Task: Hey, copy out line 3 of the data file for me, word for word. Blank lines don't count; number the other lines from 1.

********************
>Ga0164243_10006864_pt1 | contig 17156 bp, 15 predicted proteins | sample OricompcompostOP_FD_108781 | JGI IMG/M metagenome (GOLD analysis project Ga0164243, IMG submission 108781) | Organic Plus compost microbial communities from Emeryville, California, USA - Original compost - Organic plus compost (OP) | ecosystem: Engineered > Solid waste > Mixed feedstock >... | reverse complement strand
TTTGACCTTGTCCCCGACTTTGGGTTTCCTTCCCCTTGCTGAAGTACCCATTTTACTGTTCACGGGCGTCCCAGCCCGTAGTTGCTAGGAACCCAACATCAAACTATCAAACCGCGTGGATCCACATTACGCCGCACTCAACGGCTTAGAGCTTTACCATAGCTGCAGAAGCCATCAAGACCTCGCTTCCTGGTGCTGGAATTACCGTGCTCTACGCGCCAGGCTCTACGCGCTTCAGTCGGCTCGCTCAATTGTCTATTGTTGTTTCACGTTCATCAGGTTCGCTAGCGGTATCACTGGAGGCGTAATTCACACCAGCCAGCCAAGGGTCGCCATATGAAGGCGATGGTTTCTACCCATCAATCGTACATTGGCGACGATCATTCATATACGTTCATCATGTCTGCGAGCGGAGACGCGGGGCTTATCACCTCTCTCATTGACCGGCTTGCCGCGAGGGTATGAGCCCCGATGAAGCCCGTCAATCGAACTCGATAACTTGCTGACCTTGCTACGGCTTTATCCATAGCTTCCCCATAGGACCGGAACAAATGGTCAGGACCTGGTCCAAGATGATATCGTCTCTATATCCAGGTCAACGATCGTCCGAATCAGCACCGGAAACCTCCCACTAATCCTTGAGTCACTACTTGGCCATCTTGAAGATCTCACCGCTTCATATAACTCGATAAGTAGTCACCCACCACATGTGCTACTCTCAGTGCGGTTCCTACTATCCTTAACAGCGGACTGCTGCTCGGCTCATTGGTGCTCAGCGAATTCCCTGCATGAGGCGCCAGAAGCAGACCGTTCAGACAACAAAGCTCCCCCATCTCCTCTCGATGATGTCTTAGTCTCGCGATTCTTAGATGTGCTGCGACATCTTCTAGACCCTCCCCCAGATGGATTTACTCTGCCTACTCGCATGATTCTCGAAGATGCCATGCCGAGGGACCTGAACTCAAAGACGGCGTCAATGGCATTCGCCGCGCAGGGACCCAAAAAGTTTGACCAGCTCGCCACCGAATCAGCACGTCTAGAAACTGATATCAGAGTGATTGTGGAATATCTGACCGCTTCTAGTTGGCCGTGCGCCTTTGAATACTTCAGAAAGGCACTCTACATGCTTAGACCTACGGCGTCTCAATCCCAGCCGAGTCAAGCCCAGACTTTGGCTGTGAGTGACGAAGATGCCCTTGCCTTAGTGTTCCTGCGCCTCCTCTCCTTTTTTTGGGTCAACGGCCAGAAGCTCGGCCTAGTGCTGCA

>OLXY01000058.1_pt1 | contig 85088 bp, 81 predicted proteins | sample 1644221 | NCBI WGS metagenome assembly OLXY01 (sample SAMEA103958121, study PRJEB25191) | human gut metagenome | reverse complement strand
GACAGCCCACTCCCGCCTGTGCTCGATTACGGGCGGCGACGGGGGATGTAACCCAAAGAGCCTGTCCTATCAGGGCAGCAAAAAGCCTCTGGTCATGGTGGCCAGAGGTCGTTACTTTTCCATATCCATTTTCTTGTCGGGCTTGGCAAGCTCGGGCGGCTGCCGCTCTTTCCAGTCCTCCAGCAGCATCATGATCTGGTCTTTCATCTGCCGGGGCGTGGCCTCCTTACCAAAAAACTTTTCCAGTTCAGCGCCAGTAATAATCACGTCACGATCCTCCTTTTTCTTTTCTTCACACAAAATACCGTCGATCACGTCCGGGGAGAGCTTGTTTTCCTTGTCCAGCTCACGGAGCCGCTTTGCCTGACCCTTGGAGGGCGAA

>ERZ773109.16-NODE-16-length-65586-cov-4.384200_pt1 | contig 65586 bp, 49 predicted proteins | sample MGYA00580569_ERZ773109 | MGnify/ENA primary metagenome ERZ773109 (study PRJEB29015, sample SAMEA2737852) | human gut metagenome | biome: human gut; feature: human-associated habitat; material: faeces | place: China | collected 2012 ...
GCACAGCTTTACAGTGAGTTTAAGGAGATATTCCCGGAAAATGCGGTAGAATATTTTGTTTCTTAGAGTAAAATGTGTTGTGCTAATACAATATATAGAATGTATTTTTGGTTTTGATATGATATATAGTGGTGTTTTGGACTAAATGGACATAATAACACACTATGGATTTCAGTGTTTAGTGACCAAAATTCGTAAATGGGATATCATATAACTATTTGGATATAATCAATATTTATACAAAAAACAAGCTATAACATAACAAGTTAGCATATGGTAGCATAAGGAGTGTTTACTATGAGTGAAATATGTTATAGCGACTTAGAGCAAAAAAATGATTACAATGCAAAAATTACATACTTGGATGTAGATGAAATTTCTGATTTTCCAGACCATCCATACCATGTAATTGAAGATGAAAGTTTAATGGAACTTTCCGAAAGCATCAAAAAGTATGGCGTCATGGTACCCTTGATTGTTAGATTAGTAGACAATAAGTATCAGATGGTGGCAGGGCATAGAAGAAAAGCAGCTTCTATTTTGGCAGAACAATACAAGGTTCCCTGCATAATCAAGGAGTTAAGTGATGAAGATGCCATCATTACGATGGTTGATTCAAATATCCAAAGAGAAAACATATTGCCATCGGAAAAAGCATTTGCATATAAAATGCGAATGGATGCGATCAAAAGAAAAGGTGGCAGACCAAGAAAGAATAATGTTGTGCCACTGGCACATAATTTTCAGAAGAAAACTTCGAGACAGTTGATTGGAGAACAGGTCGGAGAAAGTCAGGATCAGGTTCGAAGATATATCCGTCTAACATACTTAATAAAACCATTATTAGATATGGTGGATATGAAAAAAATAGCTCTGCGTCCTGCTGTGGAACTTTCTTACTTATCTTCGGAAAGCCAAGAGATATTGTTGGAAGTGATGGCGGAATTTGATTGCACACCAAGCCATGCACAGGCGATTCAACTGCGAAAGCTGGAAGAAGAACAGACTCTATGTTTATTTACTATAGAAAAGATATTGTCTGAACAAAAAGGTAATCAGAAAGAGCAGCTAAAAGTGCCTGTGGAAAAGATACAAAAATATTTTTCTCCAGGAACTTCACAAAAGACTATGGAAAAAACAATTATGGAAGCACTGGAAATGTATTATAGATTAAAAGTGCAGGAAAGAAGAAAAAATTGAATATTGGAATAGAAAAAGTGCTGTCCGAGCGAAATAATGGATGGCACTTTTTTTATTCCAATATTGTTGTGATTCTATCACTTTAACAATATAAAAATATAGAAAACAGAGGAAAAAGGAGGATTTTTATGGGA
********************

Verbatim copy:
>OLXY01000058.1_pt1 | contig 85088 bp, 81 predicted proteins | sample 1644221 | NCBI WGS metagenome assembly OLXY01 (sample SAMEA103958121, study PRJEB25191) | human gut metagenome | reverse complement strand